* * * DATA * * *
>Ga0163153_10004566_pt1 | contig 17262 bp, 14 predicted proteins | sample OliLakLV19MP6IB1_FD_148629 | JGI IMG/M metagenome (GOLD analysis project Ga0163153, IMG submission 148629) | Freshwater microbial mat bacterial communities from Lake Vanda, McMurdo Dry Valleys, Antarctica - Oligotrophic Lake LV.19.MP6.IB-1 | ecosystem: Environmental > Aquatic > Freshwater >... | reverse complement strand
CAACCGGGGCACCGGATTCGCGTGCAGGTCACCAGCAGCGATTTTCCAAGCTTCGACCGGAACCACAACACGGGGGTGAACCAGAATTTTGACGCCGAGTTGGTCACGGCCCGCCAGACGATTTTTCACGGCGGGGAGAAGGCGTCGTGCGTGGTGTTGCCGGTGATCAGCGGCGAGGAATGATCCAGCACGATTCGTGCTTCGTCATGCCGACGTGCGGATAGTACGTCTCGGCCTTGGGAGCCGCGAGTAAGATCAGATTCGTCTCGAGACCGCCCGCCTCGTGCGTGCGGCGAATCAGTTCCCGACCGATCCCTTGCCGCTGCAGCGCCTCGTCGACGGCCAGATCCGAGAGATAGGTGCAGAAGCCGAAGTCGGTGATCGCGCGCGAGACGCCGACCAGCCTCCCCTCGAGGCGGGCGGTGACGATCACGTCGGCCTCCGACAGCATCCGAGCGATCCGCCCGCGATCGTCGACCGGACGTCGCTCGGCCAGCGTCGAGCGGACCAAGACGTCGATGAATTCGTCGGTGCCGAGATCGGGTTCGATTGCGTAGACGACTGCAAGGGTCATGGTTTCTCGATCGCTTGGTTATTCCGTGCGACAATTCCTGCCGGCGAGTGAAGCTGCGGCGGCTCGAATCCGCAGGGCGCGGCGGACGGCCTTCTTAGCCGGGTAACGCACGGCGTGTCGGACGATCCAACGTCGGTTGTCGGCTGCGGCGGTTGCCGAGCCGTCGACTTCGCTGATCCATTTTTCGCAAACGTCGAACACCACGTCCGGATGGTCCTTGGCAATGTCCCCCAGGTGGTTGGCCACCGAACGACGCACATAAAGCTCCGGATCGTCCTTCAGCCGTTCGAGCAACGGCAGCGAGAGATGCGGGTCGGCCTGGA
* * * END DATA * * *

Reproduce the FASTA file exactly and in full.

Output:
>Ga0163153_10004566_pt1 | contig 17262 bp, 14 predicted proteins | sample OliLakLV19MP6IB1_FD_148629 | JGI IMG/M metagenome (GOLD analysis project Ga0163153, IMG submission 148629) | Freshwater microbial mat bacterial communities from Lake Vanda, McMurdo Dry Valleys, Antarctica - Oligotrophic Lake LV.19.MP6.IB-1 | ecosystem: Environmental > Aquatic > Freshwater >... | reverse complement strand
CAACCGGGGCACCGGATTCGCGTGCAGGTCACCAGCAGCGATTTTCCAAGCTTCGACCGGAACCACAACACGGGGGTGAACCAGAATTTTGACGCCGAGTTGGTCACGGCCCGCCAGACGATTTTTCACGGCGGGGAGAAGGCGTCGTGCGTGGTGTTGCCGGTGATCAGCGGCGAGGAATGATCCAGCACGATTCGTGCTTCGTCATGCCGACGTGCGGATAGTACGTCTCGGCCTTGGGAGCCGCGAGTAAGATCAGATTCGTCTCGAGACCGCCCGCCTCGTGCGTGCGGCGAATCAGTTCCCGACCGATCCCTTGCCGCTGCAGCGCCTCGTCGACGGCCAGATCCGAGAGATAGGTGCAGAAGCCGAAGTCGGTGATCGCGCGCGAGACGCCGACCAGCCTCCCCTCGAGGCGGGCGGTGACGATCACGTCGGCCTCCGACAGCATCCGAGCGATCCGCCCGCGATCGTCGACCGGACGTCGCTCGGCCAGCGTCGAGCGGACCAAGACGTCGATGAATTCGTCGGTGCCGAGATCGGGTTCGATTGCGTAGACGACTGCAAGGGTCATGGTTTCTCGATCGCTTGGTTATTCCGTGCGACAATTCCTGCCGGCGAGTGAAGCTGCGGCGGCTCGAATCCGCAGGGCGCGGCGGACGGCCTTCTTAGCCGGGTAACGCACGGCGTGTCGGACGATCCAACGTCGGTTGTCGGCTGCGGCGGTTGCCGAGCCGTCGACTTCGCTGATCCATTTTTCGCAAACGTCGAACACCACGTCCGGATGGTCCTTGGCAATGTCCCCCAGGTGGTTGGCCACCGAACGACGCACATAAAGCTCCGGATCGTCCTTCAGCCGTTCGAGCAACGGCAGCGAGAGATGCGGGTCGGCCTGGA